Dwelling on past mistakes

schoolbelleJune 17, 2009

I think I'm a relatively stable person, but I have issues with letting go of (relatively minor) mistakes or near mishaps. For instance, today I had a lane change near-mishap which would have been my fault and now the mental tape has begun to play "How could you do that?", "How could you be so stupid", etc. It drags me down and I just can't shake the negative self-criticism in situations that others seem to take in stride.

Actually, when I think about it, most of my self-criticism happens mainly in two situations. Social situations where I've said something or done something which usually is minor but which I blow completely out of proportion. And behind the wheel, where I feel like a timid little old lady among the fast and sometimes aggressive pack. (Lest you think I'm a horrible driver, I've been driving for 40 years with no citations or accidents).

How do I go about shutting this down and living with more peace with my (perceived) shortcomings?

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pris

Everybody berates themselves for things they have done or said that they regret. What I do when I get that little uneasy feeling that usually begins a session of reliving an embarassing moment or event that I wish had not happened, I immediately force myself to "change the subject". Much as you would do if involved in a conversation with someone else that made you uncomfortable. Every time you feel that niggling little feeling "change the subject." It gets easier with time.

    Bookmark   June 18, 2009 at 7:37PM
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agnespuffin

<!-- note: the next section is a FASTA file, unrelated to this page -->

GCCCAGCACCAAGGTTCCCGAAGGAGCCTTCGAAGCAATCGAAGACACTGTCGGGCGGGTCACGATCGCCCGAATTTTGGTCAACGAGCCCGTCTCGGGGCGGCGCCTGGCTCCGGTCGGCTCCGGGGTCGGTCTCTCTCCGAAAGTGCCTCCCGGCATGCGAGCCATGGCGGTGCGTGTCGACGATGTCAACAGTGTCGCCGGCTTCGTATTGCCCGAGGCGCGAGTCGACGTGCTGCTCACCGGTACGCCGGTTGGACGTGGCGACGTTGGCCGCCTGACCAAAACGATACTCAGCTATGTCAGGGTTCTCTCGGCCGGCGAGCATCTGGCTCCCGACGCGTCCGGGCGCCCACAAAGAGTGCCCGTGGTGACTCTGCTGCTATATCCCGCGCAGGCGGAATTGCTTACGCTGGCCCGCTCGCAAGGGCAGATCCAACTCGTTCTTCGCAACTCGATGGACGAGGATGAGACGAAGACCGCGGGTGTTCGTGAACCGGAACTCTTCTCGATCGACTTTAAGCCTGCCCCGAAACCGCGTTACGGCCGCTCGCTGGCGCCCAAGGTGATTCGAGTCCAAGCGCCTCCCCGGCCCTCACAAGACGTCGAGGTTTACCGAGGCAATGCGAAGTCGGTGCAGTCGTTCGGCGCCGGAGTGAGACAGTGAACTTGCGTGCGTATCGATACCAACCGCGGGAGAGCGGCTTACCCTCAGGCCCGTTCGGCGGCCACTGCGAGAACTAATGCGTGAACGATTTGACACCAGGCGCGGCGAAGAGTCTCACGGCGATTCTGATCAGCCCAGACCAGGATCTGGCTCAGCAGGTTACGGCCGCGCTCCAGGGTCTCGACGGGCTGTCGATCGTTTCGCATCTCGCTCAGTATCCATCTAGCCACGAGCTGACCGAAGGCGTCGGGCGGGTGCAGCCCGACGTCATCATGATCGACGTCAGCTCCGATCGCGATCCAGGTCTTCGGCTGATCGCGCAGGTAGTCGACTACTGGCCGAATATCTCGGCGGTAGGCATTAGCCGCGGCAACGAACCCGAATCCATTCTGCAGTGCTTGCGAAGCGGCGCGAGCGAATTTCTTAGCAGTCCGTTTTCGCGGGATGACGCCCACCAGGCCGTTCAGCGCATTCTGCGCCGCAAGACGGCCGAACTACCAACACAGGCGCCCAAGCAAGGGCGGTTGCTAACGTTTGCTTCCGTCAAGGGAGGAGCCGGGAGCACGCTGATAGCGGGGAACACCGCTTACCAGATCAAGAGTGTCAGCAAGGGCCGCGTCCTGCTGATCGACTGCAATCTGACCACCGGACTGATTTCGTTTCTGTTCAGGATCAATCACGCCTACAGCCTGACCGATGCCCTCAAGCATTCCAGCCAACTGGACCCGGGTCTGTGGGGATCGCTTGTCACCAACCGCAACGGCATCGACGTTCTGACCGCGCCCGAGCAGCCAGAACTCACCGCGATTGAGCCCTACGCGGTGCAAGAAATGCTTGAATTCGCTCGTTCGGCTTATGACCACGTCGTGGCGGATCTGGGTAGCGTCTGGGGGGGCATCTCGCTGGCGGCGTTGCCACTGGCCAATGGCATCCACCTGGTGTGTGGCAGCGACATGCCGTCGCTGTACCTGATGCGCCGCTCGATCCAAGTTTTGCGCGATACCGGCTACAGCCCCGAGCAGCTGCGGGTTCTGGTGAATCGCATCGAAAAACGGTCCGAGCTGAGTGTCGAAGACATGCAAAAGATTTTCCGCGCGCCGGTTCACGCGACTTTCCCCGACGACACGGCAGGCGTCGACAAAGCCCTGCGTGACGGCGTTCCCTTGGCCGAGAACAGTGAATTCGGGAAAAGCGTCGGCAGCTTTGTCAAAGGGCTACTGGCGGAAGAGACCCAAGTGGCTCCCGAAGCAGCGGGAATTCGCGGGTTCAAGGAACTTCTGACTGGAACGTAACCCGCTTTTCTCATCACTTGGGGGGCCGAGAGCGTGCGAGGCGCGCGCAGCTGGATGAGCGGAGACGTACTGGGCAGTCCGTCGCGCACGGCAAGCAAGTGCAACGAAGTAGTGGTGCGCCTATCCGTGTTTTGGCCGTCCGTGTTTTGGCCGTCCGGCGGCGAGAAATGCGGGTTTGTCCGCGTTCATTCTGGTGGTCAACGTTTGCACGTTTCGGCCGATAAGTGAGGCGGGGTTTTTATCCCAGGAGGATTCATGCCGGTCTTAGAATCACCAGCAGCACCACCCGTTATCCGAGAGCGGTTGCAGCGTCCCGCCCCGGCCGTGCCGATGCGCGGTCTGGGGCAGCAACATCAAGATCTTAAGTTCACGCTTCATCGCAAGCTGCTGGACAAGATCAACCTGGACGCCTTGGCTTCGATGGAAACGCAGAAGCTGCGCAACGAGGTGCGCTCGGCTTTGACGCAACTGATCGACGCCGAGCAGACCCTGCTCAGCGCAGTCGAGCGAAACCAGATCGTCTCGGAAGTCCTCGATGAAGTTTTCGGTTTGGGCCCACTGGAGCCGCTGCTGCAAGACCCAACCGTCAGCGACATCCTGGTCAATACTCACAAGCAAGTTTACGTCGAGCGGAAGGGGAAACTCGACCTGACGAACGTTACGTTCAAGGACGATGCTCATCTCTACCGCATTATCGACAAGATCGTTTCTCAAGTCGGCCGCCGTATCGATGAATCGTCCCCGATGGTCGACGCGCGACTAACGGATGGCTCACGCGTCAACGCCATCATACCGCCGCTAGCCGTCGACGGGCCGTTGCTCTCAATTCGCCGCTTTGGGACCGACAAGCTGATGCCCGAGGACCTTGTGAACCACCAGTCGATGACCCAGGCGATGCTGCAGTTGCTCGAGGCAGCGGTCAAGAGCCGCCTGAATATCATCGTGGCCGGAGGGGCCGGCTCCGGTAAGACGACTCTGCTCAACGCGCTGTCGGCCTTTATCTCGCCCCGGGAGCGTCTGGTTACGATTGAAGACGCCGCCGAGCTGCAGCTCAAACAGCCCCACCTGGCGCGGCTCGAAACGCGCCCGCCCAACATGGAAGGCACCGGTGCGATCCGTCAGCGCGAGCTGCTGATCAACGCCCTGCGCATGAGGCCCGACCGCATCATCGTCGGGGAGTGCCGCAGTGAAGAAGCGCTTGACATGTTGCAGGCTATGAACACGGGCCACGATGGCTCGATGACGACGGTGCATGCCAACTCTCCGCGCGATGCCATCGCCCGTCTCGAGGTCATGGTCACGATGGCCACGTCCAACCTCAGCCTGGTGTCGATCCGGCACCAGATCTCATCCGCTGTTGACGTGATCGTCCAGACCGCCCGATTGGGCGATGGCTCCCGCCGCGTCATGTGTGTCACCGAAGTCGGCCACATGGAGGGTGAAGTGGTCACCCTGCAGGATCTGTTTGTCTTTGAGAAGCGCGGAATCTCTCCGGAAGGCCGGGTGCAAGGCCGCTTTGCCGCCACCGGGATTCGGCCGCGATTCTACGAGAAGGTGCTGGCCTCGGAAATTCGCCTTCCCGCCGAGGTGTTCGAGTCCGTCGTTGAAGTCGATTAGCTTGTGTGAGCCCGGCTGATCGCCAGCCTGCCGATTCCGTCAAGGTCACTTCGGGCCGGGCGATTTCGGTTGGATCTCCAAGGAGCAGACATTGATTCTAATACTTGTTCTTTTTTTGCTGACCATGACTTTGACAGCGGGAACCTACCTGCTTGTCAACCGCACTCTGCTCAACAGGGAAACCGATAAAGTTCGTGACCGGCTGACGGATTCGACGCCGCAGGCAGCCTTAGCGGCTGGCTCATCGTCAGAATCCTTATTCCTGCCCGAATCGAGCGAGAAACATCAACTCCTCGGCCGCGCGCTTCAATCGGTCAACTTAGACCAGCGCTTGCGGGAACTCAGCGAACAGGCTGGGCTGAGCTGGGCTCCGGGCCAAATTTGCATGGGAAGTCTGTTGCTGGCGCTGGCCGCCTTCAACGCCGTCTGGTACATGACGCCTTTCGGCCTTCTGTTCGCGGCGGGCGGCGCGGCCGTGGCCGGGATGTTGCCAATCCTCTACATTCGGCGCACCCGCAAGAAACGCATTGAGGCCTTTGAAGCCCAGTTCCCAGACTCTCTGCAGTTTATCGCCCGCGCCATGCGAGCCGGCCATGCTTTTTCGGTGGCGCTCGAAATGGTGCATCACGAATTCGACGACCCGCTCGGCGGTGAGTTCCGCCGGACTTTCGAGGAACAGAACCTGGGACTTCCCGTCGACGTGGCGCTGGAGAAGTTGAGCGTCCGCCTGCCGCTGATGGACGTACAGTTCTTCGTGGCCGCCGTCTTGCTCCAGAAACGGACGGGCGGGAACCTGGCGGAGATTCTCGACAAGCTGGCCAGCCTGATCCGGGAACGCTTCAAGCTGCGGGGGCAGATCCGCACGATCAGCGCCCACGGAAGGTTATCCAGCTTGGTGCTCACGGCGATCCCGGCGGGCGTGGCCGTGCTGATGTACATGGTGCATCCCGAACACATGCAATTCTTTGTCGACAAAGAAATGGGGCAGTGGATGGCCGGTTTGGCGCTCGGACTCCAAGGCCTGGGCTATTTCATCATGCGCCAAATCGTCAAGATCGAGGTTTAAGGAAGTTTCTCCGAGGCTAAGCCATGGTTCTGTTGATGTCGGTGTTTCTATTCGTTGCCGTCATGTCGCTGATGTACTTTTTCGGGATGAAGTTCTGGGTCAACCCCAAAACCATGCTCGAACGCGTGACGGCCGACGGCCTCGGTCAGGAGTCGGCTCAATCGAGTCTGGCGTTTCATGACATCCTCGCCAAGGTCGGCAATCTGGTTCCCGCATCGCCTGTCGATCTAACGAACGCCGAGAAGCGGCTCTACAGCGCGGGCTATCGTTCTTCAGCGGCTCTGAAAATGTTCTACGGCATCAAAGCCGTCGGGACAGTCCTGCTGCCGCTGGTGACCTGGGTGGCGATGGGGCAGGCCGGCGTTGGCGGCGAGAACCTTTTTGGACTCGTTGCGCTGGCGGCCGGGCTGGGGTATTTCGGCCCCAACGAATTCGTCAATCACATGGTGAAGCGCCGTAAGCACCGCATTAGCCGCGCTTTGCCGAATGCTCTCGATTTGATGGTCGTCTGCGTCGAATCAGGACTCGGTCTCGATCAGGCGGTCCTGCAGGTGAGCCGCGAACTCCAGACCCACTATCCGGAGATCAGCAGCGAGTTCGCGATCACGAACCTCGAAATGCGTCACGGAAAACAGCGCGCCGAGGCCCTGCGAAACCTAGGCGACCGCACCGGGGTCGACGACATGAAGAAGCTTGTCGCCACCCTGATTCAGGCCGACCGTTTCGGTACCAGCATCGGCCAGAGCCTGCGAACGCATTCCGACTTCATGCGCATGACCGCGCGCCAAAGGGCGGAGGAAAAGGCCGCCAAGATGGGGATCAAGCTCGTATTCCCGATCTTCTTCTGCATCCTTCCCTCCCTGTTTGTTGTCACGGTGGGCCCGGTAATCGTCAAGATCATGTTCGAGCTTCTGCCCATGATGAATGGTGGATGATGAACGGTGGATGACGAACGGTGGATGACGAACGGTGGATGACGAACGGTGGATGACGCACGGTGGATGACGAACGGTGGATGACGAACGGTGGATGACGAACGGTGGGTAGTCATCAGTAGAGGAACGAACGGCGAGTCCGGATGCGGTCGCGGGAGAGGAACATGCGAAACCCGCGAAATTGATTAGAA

pris hit the nail on the head. This is a common, human reaction to unpleasant happenings. It's also a way of learning to do better. Sometimes it works, and the situations get better, and sometimes, nothing seems to sink in and the person just keeps making the same dumb errors.

I actually dream about dumb things that I have done. I still put my foot in my mouth and make stupid, uncalled remarks.

What I am saying is there is no point in fretting about it. I agree with Pris. Think about something else. Get busy doing something, even if it's just working a crossword puzzle or watching TV. Your course of action is the only way you can stop negative thoughts. Replace them with something else.

    Bookmark   June 19, 2009 at 9:53AM
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socks

You've gotten good advice above. Everyone makes mistakes or does or says things they wish they had done differently. Just consider it a little lesson, a reminder, and busy yourself with something else you like to do. Walk, garden, listen to music, clean a drawer, etc. Don't let the issue overwhelm you. You are only human like the rest of us! :-)

    Bookmark   June 19, 2009 at 10:44AM
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